The lessons that Jesus taught were also less specific and, I think, more applicable to a wider set of circumstances. His Dad had them etched in tablets of stone; very clear and very precise. (Although there’s a lot of later clarification; “Thou shalt not kill” seems pretty clear but evidently you can read between the lines and find exceptions: except in time of war, or self-defense, or a state approved execution and so on and so forth.) The Parable of the Prodigal Son, for example: One Son demands his inheritance and goes off on a bender and blows it while the other son stays at home and does all that is helpful and good for the family. Wastrel finally heads home and Daddy throws a big party for him which he didn’t do for the son who played it straight.
What the hell? How’s that fair?
Again, there’s lot of interps about what Jesus meant with that story but none come from JC himself. Different “authorities” will tell you the official line but, so far as I’m concerned, it’s a story and you’re free to decide for yourself what it means. If you decide it means, “Hey, who said life was fair?” then I think you’re perfectly justified.
That’s the point. There is a bond between storyteller and audience, a one on one situation. We each bring who we are to the equation and what you bring is as important to the story as my contribution.
Like life, story is experienced differently by each one of us and that’s what makes it endlessly fascinating.
(Note: This was supposed to go up this morning. The editor blames this on WordPress Gremlins combined with the indisputable fact that Fin Fang Foom has taken residence in the author’s sewer pipe. I think you had to be there.)
The mailbox is empty, Dad’s cleaning the grill, Mom’s making lemonade and the big flag is snapping and flapping in the wind. It’s a holiday, all right. The one that occurs in the middle of the hot weather – which one is that, again? Oh, sure – the Fourth. And what are we celebrating? Barbecued critter and socializing with the neighbors and, after dark, the big fireworks display down by the river? Well, no. Those are the ways we celebrate, not the reason. Then what? Something about the Declaration of Independence? Patriotism? Yeah, that’s it – patriotism!
Only problem with that is, exactly what does “patriotism” mean in a nation that’s as sadly divided as ours is, maybe more divided than at any time since the Civil War? Can a blue stater and a red stater stop bickering long enough to even agree on a definition of patriotism? Can we even agree on what questions to ask? Oh sure, the cable news channels will be full of marching bands and smiling politicians speaking words, but all that’s like the exploding rockets at the fireworks show, nothing more than flash and noise.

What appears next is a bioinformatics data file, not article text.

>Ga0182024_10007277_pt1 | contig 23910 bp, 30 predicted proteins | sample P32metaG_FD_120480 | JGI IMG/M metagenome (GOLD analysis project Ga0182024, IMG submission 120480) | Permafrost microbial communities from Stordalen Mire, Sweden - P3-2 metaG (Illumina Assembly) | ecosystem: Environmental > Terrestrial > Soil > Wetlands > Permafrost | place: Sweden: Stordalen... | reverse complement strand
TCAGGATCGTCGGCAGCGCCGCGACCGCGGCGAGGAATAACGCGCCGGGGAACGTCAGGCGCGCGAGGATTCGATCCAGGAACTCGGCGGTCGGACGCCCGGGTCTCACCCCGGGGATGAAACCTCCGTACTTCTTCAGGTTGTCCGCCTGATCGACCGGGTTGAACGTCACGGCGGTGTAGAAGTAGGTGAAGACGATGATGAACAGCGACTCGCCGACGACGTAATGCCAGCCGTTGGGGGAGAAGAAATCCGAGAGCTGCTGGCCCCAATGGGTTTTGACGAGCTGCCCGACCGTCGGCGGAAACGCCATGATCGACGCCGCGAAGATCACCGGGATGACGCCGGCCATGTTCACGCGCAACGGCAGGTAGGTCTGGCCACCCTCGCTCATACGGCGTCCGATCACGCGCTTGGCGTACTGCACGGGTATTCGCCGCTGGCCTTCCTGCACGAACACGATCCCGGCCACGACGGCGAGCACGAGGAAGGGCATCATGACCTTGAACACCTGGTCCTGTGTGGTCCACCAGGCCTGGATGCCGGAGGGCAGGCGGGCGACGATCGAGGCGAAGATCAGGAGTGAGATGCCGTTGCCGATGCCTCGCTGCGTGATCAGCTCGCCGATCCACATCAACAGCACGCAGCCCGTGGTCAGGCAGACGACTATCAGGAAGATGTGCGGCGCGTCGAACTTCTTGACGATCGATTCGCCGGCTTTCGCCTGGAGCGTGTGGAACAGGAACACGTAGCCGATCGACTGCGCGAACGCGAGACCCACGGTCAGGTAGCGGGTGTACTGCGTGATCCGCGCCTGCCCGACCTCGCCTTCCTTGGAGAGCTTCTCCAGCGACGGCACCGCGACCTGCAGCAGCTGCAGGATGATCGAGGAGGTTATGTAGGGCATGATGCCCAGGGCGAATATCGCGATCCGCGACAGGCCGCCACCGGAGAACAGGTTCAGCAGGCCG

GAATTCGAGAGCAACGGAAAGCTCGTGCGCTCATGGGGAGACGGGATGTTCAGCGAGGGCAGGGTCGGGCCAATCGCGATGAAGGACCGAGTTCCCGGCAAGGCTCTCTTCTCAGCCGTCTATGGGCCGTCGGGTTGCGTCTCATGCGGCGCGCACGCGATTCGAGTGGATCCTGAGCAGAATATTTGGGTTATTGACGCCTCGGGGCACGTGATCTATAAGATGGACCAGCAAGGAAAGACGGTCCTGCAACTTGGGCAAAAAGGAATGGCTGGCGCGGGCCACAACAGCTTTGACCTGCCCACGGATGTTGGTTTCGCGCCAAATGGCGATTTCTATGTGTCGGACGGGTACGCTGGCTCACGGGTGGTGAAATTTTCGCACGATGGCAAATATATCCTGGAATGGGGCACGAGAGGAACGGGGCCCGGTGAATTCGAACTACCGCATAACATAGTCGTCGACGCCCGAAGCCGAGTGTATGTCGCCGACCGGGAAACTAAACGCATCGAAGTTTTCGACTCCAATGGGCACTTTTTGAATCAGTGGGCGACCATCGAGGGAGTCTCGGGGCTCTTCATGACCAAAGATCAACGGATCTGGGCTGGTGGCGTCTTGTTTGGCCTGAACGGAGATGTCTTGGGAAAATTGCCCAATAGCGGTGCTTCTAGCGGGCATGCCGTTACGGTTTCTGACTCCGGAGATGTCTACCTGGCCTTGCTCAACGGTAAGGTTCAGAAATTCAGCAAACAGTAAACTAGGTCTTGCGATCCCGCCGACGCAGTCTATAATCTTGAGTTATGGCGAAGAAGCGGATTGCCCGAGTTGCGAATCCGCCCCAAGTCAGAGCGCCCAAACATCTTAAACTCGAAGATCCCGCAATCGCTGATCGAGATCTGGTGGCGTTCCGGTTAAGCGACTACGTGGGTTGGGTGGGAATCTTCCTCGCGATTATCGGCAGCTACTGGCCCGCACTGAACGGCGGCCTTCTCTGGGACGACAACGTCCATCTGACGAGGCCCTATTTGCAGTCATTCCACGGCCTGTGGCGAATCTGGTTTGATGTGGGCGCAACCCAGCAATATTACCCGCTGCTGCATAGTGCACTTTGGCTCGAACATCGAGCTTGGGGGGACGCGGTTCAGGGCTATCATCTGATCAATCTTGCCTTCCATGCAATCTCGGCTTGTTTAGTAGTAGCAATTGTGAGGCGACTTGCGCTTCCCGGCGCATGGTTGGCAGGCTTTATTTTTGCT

Maybe we should seek a reason for the celebration far, far back, before there was a United States of America, or governments, or what we call “civilization.” We’re patriotic for a reason and it’s not because we were taught that patriotism is a virtue.
No, we’ve got to blame it on evolution. Sorry, but we do. It’s really not too complicated: in the distant past, the prehumans who learned to live with others of their kind, to be mutually helpful, to cooperate, tended to stay off some beastie’s menu. The grouches didn’t last as long as the cooperators,who then had time to…you know – procreate. They had offspring who shared their sociability and pretty soon we had villages and tribes and maybe the beginnings of art and religion. But our early ancestors also learned to mistrust what they couldn’t recognize because their collective experience indicated that what they didn’t know might, in fact, hurt them. The result was us, who not only want to live in groups, but have a powerful tendency to identify with those groups. Cheering a local team, joining a lodge or a sodality or a political party or being proud of a certain citizenship – strip away rhetoric and rationalization and ego, get rid of the flash and noise, and you have a naked hominid suffering terror when he finds himself separated from his group.